This picture shows empty chairs in front of an electoral poster of the Ennahda Islamist movement at the headquarters of the party in Ariana near Tunis. Tunisians living abroad voted Thursday in the first post-Arab Spring free election, three days before their compatriots at home go to the polls to turn the page on 23 years of autocratic rule. (AFP Photo/Fethi Belaid)
(AFP)--Tunisians living abroad voted Thursday in the first post-Arab Spring free election, three days before their compatriots at home go to the polls to turn the page on 23 years of autocratic rule.
Expat Tunisians choose 18 of the 217 members of the constituent assembly, voting until Saturday in six "constituencies": two in France, one in Italy, one in Germany, one in North America and one for other Arab nations.
Tunisians living in former colonial ruler France will elect 10 of these 18 seats, in an assembly that will be tasked with drafting a new constitution.
Pollsters expect the Islamist Ennahda (Renaissance) to win the most votes, stoking fears Tunisia may swap a secular dictatorship for a religious one nine months after street protests toppled strongman Zine El Abidine Ben Ali.
"Operations have started in Paris. There's a lot of people, at least 200 in front of the consulate," said Ali Ben Ameur, head of the IRIE body organising voting abroad.
Historic opposition figure Kamel Jendoubi, who heads the overall election organising body ISIE was expected to vote in Paris' chic 16th arrondissement.
"We've been through some very difficult times, but I've had moments of great happiness," Jendoubi told AFP this week.
Almost one million Tunisians live abroad, with up to 500,000 in France alone.
Sallouha Maslinski, one of around 60,000 Tunisians eligible to vote in Germany, cast her ballot at the embassy in Berlin.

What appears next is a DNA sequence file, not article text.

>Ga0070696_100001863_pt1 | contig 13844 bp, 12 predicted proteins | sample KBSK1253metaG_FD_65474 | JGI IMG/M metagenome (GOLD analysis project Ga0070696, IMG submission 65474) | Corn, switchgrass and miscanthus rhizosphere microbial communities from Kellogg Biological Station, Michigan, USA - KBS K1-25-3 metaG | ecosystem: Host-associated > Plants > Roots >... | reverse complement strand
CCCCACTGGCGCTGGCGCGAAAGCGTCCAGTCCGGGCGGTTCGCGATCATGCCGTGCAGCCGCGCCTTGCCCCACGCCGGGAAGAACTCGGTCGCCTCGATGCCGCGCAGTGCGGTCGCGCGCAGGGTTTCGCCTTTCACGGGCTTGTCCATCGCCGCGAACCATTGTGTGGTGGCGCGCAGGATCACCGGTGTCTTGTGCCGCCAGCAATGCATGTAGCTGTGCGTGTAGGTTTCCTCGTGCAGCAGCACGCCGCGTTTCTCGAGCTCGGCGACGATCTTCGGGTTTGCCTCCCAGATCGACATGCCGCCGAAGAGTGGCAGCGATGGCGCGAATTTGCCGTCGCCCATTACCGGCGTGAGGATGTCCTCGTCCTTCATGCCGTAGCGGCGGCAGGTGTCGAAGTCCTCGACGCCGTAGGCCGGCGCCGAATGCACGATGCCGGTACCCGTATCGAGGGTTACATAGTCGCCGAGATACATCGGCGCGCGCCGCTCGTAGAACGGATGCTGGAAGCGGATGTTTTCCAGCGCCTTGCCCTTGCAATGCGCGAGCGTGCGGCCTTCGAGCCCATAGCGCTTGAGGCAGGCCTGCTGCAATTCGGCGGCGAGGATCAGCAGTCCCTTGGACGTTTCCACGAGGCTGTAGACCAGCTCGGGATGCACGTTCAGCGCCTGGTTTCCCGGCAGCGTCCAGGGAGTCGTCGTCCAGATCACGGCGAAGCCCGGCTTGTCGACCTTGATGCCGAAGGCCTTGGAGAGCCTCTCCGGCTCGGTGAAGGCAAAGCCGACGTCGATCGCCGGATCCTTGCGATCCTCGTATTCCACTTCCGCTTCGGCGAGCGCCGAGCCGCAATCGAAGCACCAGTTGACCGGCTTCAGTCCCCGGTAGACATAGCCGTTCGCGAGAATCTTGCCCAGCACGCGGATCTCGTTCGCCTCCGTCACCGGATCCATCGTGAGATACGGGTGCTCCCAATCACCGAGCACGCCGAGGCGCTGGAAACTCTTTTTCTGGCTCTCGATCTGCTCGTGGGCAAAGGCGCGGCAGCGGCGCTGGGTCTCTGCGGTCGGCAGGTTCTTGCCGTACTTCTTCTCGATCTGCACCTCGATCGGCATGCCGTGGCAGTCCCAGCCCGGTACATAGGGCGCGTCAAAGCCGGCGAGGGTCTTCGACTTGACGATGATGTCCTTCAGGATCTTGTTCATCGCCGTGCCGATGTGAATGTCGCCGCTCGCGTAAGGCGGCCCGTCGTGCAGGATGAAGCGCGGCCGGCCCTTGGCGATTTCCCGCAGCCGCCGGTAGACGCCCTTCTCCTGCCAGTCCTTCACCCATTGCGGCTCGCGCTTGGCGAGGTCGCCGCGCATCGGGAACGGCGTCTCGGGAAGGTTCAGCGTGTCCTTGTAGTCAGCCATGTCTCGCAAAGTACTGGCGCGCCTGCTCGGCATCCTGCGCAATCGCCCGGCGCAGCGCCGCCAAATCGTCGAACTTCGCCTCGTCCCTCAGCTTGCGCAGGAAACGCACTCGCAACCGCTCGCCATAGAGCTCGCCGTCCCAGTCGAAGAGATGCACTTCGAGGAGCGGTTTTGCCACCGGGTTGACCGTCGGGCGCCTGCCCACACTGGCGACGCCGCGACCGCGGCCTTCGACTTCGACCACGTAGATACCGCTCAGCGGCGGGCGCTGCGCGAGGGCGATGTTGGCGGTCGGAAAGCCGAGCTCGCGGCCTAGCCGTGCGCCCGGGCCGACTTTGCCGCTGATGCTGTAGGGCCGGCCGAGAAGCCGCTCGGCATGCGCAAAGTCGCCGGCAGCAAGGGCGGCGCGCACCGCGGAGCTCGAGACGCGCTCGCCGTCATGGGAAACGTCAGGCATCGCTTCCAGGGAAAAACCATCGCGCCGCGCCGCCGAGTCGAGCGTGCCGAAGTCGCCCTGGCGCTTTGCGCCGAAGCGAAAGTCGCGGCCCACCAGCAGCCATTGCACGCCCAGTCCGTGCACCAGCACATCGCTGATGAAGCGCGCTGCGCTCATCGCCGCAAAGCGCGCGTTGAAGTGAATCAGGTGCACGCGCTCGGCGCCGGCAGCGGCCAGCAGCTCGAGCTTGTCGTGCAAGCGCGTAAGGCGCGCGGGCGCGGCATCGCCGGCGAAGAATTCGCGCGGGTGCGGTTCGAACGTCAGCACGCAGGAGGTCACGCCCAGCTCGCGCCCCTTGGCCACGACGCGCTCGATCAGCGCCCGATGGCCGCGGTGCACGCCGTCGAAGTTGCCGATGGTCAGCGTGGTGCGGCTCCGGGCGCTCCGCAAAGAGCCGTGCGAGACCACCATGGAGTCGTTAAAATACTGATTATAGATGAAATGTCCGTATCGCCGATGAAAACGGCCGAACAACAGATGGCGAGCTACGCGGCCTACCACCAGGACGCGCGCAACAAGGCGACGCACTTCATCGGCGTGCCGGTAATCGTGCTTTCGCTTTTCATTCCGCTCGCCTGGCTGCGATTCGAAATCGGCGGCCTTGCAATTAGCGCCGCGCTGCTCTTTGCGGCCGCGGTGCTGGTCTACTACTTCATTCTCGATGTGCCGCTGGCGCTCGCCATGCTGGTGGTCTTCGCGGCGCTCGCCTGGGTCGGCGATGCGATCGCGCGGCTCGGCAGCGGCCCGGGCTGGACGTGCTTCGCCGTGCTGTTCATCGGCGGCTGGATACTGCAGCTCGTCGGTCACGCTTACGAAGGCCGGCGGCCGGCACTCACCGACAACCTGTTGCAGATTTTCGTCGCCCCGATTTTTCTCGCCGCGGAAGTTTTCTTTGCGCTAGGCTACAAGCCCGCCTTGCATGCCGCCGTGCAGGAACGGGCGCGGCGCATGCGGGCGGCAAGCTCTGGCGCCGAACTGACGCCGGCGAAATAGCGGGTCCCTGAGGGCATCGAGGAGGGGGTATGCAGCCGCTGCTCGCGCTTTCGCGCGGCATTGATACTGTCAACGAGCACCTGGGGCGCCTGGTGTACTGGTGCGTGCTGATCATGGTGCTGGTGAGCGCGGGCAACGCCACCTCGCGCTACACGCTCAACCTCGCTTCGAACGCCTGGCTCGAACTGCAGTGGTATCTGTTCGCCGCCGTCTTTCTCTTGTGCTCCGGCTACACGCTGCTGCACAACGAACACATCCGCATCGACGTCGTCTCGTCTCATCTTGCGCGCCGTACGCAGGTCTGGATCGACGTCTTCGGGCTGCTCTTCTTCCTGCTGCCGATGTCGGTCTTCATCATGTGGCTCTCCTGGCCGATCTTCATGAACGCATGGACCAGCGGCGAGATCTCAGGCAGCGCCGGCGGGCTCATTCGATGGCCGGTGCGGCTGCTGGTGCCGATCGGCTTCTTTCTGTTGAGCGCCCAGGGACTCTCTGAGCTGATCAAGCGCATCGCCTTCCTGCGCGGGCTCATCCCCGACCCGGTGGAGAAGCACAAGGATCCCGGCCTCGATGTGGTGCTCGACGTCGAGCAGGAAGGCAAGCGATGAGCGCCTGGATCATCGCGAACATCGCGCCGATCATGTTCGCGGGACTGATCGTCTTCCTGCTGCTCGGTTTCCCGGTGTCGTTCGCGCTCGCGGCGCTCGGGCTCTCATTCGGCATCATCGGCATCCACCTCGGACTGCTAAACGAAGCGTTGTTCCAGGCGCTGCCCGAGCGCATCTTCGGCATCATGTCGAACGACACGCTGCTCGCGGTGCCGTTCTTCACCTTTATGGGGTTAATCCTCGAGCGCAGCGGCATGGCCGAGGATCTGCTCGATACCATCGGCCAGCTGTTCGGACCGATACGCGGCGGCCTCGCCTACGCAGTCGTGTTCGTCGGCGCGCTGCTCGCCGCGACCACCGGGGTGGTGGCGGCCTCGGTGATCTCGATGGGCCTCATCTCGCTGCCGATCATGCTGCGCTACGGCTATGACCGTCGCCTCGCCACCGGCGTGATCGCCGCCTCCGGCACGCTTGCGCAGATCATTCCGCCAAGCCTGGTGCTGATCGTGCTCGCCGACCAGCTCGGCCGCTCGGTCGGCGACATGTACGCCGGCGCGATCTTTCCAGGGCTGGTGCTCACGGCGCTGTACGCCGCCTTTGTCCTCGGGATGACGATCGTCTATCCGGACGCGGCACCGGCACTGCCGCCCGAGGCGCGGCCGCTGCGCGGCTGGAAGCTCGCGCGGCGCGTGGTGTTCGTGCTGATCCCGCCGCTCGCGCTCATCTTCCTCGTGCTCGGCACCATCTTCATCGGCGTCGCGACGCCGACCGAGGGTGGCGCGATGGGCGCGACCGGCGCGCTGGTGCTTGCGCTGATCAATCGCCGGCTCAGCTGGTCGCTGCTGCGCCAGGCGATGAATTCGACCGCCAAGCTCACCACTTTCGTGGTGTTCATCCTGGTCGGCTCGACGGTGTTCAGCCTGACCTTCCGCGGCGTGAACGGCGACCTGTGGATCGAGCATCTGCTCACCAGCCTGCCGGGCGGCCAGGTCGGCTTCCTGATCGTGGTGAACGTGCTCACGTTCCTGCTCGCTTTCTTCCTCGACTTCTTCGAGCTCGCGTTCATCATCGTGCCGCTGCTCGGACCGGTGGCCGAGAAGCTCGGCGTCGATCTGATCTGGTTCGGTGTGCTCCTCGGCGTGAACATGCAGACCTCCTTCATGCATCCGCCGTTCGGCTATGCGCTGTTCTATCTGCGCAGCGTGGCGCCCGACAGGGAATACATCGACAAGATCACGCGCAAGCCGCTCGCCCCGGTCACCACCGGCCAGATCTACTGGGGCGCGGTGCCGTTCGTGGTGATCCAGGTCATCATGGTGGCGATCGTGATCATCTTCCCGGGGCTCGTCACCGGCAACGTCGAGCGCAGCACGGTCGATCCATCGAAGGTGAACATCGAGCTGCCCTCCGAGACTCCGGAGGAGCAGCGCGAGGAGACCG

"It's a bit difficult because all of this is new for us," said the 50-year-old, who has spent almost half her life in Germany, referring to the large choice of electoral lists.
There are around 1,500 lists to choose from in the vote under the proportional representation system, aimed at avoiding the dominance of any single party, as has been the case for the last 50 years.
In Cairo, where Egyptians inspired by the Tunisian revolt in February toppled their own strongman ruler Hosni Mubarak after over 30 years in power as the Arab Spring gathered momentum, some voters were overcome by emotion.
"The first voters were very emotional. We saw a young woman crying, her hands shaking. Tunisians feel free," said polling official Negib Boularef.
Ennahda's critics say it is playing a double game, reassuring the general public but preaching radicalism in mosques. Ennahda says it is a modern party similar to Turkey's ruling conservative Justice and Development Party (AKP).
Votes cast abroad will be counted on Saturday and the results announced after voting ends in Tunisia itself on Sunday.
Turnout is the big unknown of the election, the first free vote after two decades of fallen strongman Ben Ali's rule during which the results of the rigged elections were always known well in advance.
Ben Ali, once backed by the West for his supposed role as a rampart against Islamisation, fled to Saudi Arabia a month into a leaderless uprising by Tunisians driven to the streets by social injustice, poverty and corruption.
The short transition period was marked by protests against the pace of change and sporadic violence across the country, under intense global scrutiny as the spearhead of the fast-spreading Arab Spring.
Despite the high stakes, however, overall voter interest is low in a complex electoral landscape that will see around 7.3 million potential balloters choose from more than 10,000 candidates.